The secondary goal of that was to avoid any significant closures of that frontage road as well. This led to the evaluation of trenchless construction to put in this water main, which would allow the construction work to proceed underneath the frontage road and across roadways to avoid the disruption or closures of roadways.

Horizontal Directional Drilling (HDD)

(3:38)
Just a few years earlier, the city had completed its first use of Horizontal Directional Drilling (HDD) for a major water main. They were pleased with the HDD method, and so they were open to using that again for this project in order to avoid the closures of the roadway and disruption to properties.

We identified key areas to use that HDD. Overall, it can be more expensive. However, when you factor in the restoration disruption right away for temporary construction, easements, pavement replacement, and then the intangible impacts of the roadway and public travel disruptions, those costs can start to balance out.

So, where open-cut was feasible, it was used, but then in areas where we needed to avoid the disruption, we used the HDD trenchless method to install the water main. This included along that frontage road that we needed to keep open. It also included a crossing of First Avenue, which is another east to west four-lane arterial road that had also relatively recently seen some reconstruction and some shutdowns so we avoided that.

Pipe Material Considerations & Selection

(4:33)
Additional to the hydraulic directional drilling, the city considered pipe materials and had never used fusible PVC on a project before, but there were some advantages, so we looked at that as an option, as well as normal restrain joint PVC and ductal iron in the areas that weren’t trenchless.

Ultimately, fusible PVC was used. The layout links and the layout areas for the project worked well with the fusible PVC. The city also appreciated the end product advantage of fusible PVC and that there are no joints when it is finally installed.

On previous projects, not in a trenchless application, but in an open cut application, they had contractors experience leaking joints, so the elimination of joints on this critical section of transmission main meant that there would be a less likelihood of having to do any kind of repairs that require excavation and potential disruption of the corridor that we were trying to avoid. Fusible also has a tighter radius of curvature so we were able to get around some of the utility conflicts and things in the field that made the construction quite successful.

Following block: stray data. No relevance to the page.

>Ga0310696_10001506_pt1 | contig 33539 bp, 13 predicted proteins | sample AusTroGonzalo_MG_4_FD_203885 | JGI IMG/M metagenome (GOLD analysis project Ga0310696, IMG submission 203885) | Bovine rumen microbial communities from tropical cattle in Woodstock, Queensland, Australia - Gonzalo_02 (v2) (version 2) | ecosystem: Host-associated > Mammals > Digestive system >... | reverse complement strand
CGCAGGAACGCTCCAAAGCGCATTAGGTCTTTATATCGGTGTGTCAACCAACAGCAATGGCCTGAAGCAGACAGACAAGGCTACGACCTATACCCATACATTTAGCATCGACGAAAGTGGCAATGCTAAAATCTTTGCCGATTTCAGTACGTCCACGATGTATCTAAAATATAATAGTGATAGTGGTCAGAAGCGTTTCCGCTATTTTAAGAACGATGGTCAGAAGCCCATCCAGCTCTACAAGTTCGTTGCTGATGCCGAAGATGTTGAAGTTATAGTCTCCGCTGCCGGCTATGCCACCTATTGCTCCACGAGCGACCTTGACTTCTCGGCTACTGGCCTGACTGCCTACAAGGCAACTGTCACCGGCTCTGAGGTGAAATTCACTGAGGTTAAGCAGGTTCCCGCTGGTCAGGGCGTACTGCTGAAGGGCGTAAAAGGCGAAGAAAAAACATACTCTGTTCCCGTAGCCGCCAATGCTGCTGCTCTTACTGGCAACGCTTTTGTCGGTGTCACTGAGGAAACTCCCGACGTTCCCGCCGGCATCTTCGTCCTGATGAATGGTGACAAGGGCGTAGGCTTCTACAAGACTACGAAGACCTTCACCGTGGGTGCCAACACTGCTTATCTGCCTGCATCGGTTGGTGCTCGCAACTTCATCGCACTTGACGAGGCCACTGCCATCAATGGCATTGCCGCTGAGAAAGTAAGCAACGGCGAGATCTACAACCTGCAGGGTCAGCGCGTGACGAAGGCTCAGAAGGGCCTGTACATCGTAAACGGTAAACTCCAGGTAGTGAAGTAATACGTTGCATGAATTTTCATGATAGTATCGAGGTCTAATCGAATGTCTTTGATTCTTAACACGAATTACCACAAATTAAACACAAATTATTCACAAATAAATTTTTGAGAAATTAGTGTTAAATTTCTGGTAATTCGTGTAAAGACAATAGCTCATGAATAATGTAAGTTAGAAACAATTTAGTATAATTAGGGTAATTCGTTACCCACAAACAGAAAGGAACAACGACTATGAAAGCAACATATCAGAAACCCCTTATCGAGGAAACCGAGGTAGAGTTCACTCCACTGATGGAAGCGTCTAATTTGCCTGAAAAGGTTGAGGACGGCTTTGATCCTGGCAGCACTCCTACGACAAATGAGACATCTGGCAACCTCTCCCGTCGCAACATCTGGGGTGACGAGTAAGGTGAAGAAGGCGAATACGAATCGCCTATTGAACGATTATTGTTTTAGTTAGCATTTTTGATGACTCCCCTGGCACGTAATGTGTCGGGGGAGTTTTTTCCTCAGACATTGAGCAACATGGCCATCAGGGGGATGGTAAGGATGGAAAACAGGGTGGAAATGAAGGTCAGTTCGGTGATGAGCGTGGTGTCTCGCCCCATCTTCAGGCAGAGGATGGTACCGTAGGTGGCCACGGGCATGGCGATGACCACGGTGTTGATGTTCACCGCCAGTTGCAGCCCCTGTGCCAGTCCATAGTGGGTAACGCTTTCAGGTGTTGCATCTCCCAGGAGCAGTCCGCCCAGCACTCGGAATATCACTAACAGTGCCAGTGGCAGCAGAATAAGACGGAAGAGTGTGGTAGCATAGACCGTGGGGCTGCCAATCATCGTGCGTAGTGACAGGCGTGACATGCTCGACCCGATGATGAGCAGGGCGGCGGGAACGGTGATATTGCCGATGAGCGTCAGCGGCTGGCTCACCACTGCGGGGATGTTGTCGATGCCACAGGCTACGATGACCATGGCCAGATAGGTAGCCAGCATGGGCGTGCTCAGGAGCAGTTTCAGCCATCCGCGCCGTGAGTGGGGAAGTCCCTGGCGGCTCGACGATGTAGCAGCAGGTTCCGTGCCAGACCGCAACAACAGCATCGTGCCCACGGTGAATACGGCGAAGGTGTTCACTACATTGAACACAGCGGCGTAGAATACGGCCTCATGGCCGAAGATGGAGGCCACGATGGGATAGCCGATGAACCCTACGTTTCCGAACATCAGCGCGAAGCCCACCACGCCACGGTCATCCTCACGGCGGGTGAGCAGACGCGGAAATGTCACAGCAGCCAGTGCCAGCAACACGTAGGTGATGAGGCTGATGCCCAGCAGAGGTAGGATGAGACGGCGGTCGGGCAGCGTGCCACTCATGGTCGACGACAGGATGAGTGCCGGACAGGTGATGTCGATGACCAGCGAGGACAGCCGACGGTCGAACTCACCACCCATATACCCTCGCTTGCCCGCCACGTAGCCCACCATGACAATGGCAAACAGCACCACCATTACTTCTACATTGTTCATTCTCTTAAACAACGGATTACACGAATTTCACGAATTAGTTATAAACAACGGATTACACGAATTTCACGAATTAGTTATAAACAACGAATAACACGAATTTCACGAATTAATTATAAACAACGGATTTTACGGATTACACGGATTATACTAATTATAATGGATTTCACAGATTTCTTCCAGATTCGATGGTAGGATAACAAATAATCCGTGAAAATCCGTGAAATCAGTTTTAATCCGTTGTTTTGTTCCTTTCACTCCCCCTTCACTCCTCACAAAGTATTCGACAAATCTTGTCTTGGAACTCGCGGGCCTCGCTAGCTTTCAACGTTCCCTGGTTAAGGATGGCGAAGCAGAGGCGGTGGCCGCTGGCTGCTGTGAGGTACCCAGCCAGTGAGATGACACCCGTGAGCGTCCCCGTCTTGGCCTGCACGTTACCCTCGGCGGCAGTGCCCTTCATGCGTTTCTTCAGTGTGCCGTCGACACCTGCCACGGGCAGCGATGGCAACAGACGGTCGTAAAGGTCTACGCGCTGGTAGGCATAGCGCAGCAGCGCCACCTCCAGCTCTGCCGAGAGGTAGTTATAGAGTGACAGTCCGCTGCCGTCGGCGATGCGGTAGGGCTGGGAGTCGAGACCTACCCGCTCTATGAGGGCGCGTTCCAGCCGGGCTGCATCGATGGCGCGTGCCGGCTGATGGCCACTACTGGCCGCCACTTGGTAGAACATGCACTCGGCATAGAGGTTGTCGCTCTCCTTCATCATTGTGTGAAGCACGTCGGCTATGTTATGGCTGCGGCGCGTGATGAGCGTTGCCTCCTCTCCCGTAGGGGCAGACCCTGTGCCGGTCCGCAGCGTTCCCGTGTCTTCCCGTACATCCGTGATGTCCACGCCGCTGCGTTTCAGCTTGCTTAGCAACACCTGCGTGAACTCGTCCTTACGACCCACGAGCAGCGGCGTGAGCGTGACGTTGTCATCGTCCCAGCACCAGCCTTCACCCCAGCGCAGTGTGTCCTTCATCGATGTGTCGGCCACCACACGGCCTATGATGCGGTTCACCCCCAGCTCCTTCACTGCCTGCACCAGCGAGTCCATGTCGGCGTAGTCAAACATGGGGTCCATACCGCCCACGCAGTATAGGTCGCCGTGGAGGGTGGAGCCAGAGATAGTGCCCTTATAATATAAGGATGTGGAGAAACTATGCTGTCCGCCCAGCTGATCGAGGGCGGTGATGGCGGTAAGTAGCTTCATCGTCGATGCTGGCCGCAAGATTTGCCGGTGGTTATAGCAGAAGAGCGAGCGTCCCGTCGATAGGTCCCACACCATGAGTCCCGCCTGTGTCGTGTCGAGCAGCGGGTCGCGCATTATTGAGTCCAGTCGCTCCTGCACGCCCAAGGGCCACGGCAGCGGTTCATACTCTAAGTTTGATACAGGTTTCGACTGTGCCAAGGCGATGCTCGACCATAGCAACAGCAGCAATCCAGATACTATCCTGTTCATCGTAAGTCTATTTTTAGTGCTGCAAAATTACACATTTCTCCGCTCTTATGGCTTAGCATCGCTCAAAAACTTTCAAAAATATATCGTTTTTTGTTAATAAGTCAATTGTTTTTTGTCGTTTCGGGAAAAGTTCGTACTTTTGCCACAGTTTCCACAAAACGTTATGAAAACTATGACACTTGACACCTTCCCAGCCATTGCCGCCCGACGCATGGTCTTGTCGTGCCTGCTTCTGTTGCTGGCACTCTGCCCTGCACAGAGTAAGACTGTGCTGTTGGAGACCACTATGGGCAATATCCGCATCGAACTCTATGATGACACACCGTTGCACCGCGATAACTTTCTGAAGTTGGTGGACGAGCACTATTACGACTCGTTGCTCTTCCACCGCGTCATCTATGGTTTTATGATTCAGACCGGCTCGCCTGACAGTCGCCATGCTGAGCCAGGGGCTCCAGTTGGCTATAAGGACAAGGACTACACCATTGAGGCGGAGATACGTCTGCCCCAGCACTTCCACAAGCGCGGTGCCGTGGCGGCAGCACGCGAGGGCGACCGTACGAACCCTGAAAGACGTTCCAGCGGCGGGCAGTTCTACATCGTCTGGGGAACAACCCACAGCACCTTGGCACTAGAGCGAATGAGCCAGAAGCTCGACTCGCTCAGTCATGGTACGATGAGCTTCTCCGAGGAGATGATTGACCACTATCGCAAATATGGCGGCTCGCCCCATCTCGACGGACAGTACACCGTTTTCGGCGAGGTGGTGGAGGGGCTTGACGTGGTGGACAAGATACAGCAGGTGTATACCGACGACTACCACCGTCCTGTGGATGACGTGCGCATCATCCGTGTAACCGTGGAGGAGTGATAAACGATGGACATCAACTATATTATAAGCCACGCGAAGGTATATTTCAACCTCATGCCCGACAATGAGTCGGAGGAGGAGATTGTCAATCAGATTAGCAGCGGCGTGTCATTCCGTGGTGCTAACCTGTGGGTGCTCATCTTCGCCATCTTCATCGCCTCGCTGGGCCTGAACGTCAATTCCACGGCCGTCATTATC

Construction of Irvinedale Transmission Main

(5:29)
Construction was started in March 2020 and completed in November 2020. Over 4,200 feet of 24-inch PVC water main was installed by directional drilling on the project. The shortest boar was a 90-foot tunnel across Irvinedale to start it. The largest boar was over 700 feet and that required an intermediate fusion joint on the pipe in order to accommodate the shortened layout length for that area. But they were able to fuse that mid pull and were successful in getting that pulled in.

They had no drill fluid loss, no post-construction leak repairs, no street closures, no utilities were disrupted, and no other issues were on the project. It was very successful overall. The success of the project has given the city much greater confidence in the HDD method of installing a trenchless water main.

In a community that values a lot of its vegetation, its trails, and its roadways, that’s a very positive option the city can use to help avoid those impacts. In fact, the city is looking to undergo the next phase of the project here in less than a year that will tunnel about 5,000 feet of a 10,000 feet project in order to avoid impacts to a popular recreation trail, vegetation, and streets there as well.

The Irvinedale transmission main is one of several transmission main projects we’ve done with the City of Ankeny. For the first project that they used the HDD on, Snyder & Associates was a part of that project. This project was the first project where they used fusible PVC with HDD, we were part of that project, and we were looking forward to being involved with the city on multiple future transmission main projects where we’ll likely use trenchless construction for all of its advantages and benefits on those as well. We’re looking forward to that.